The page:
Another post from Jim, "Communication, Community, and Commitment" talks about both the Roundup – how it collects, shares & celebrates Reclaim's work – and how the Roundup is an expression of the values we stand by in EdTech. We always want to champion open communication, build and engage community, speak our passions and help others to speak theirs.
And on the topics of both tools and values, Jim also wrote "Swiffer, Gravity Forms, and Toolkits for User Innovation", which is a reflection on Reclaim's goals for Edtech: helping people learn tools &, through that learning, come up with new & relevant ways to use those tools. That way they can carry forward that knowledge into their lives and work wonders!
One of the reasons Jim was thinking so much about what Reclaim wants to stand for: this month we had an ongoing conversation across multiple blogs, on the topic of EDTECH ANGST. In "The Blogsphere is Hot….with Edtech Angst", Jim thinks about blogging as a way to have longer, meaningful conversations online, what Edtech means ethically and philosophically given recent community discussions around "selling out" and sacrificing ethics for money, and how we can combine our values with our excitement around tools rather than focusing on one or the other.
Meanwhile, Amanda and Taylor also weighed in. Amanda takes us through why it's important for empowering educational communities, and why we can't give up despite a malaise that seems to be sweeping the community, in "You want (edtech) angst? Take it from a millennial."
Taylor wrote "Have you heard the news that you're dead? (on the edtech angst)" based on his experiences working with faculty who were frustrated by remote teaching and digital tools, sharing reading resources and using My Chemical Romance as a tool to frame his thoughts.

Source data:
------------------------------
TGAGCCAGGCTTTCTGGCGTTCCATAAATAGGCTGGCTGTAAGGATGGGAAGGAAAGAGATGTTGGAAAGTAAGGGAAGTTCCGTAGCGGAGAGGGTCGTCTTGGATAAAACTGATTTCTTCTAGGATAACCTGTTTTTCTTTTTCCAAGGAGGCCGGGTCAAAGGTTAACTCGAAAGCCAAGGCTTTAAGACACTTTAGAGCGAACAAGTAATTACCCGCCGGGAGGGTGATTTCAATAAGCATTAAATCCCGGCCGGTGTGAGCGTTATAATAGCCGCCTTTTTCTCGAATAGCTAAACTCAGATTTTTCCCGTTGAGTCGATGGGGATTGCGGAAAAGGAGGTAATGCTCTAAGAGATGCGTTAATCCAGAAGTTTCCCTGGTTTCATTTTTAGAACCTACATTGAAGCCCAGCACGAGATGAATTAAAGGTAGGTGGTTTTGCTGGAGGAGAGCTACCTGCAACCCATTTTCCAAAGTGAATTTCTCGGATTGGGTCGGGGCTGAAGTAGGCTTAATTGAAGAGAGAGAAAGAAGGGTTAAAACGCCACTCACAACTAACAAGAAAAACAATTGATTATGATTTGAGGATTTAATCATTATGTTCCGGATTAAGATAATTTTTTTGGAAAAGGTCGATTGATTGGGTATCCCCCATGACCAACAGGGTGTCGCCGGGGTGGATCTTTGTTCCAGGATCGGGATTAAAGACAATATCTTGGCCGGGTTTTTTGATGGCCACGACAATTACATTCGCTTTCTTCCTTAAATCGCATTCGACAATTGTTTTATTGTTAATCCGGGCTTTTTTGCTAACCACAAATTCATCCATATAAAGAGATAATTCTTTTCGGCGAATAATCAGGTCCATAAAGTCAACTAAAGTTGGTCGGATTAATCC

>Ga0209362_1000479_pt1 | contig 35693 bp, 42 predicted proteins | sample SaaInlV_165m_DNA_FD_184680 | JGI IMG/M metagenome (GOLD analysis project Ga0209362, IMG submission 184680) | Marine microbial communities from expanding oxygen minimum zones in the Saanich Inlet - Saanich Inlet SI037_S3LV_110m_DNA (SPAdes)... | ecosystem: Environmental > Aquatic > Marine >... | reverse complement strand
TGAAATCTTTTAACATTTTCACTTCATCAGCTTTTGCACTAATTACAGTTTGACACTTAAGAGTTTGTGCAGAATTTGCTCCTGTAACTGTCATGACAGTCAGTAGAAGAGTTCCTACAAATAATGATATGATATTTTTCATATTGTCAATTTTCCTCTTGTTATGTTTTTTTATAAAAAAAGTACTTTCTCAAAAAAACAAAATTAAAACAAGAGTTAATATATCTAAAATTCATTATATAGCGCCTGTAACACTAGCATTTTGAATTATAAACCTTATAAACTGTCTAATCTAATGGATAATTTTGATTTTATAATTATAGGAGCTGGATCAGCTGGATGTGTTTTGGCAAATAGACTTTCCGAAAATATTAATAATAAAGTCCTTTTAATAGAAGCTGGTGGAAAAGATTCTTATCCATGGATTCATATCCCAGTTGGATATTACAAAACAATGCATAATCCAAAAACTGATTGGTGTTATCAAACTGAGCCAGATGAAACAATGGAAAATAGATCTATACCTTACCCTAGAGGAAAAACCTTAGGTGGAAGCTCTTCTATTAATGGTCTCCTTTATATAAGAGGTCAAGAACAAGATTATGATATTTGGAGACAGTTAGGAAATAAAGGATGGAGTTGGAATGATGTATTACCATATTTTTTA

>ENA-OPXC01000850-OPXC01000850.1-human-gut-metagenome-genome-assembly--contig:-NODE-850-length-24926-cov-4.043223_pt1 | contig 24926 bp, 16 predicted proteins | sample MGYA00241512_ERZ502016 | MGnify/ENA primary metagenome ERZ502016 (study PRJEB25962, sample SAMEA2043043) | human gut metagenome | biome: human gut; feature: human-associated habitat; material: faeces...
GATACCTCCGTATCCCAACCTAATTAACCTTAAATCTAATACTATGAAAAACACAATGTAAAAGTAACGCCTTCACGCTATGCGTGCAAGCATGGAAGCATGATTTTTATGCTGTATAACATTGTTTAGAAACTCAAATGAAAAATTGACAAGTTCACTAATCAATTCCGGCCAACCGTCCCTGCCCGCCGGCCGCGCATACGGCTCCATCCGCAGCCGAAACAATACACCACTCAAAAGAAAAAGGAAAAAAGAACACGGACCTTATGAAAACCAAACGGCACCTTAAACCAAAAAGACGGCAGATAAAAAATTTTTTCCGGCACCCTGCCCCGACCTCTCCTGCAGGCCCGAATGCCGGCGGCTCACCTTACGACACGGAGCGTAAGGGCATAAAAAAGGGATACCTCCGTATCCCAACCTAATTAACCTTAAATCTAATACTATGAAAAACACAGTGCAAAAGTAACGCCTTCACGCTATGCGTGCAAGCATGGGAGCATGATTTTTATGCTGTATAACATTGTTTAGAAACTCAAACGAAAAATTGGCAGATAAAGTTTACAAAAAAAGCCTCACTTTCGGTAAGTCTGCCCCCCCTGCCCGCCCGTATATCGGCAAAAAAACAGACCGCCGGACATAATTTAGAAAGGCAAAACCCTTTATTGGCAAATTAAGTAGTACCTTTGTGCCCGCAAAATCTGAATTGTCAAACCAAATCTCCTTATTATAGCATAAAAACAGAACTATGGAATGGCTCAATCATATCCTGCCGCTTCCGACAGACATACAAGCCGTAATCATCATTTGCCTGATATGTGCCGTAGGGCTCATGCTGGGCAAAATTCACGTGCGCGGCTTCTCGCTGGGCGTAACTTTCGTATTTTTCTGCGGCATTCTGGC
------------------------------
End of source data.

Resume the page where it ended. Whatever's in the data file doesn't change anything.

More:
Throughout the month of July, Reclaim hosted our flex course on understanding containers. Lauren wrote up her notes working through each week of the course – session one, session two, and session four (she put a hold on catching up on session three to work along with session four live). Jim also documented his work in the flex course, specifically the week three exercise centering on Nextcloud.
Related to our containers unit, Jim also took this opportunity to document how he sets up Mailgun for Ghost (which is the software we use to run our newsletter, and which we run in a container). He was configuring a new setup for a wool-related newsletter, and decided to write up how he did it, as well as how he updated the instance from Ghost v4.8 to Ghost v5.24. There's also a little behind-the-scenes on the setup for the Roundup, and how its configuration differs from this new one.
Did you know Reclaim has a radio station? It's true! We started it two years ago, but it fell into disuse for a while. This past month a couple of us took another look at it, updating the tech and considering how we want to use it in the future. Jim documented the whole thing in "Reclaim Radio 2.0". And hey, when we're on the air, you can find us at listen.reclaimrad.io.
And speaking of music, Chris produced a demo for his band, Toxitolerant, in anticipation of their first show, which took place on July 24th. You can read all about the creative process, getting past the hurdles, and how they set and met their recording goals, in his post, "Toxitolerant – Demo 2022".
Summer is the season for self-evaluations here at Reclaim. In "Working Habits, Self Evals, and Finding Connection", Lauren talks about how she's developed Reclaim's self-evals practice to make sure people are satisfied in and excited about their work, how she tries to make sure people are finding connections even working remotely, & how she's making space for her own personal development within her work as a manager.
Taylor put out not one, but two tutorial posts this month! First is Redirecting HTTP to HTTPS in Reclaim Cloud", which talks about how to redirect HTTP to HTTPS in Reclaim Cloud using an NGINX load balancer. Second is "The Basics of the Command Line", a breakdown of his June stream that went over, well, the basics of the command line, including timestamps to make navigating it a little easier.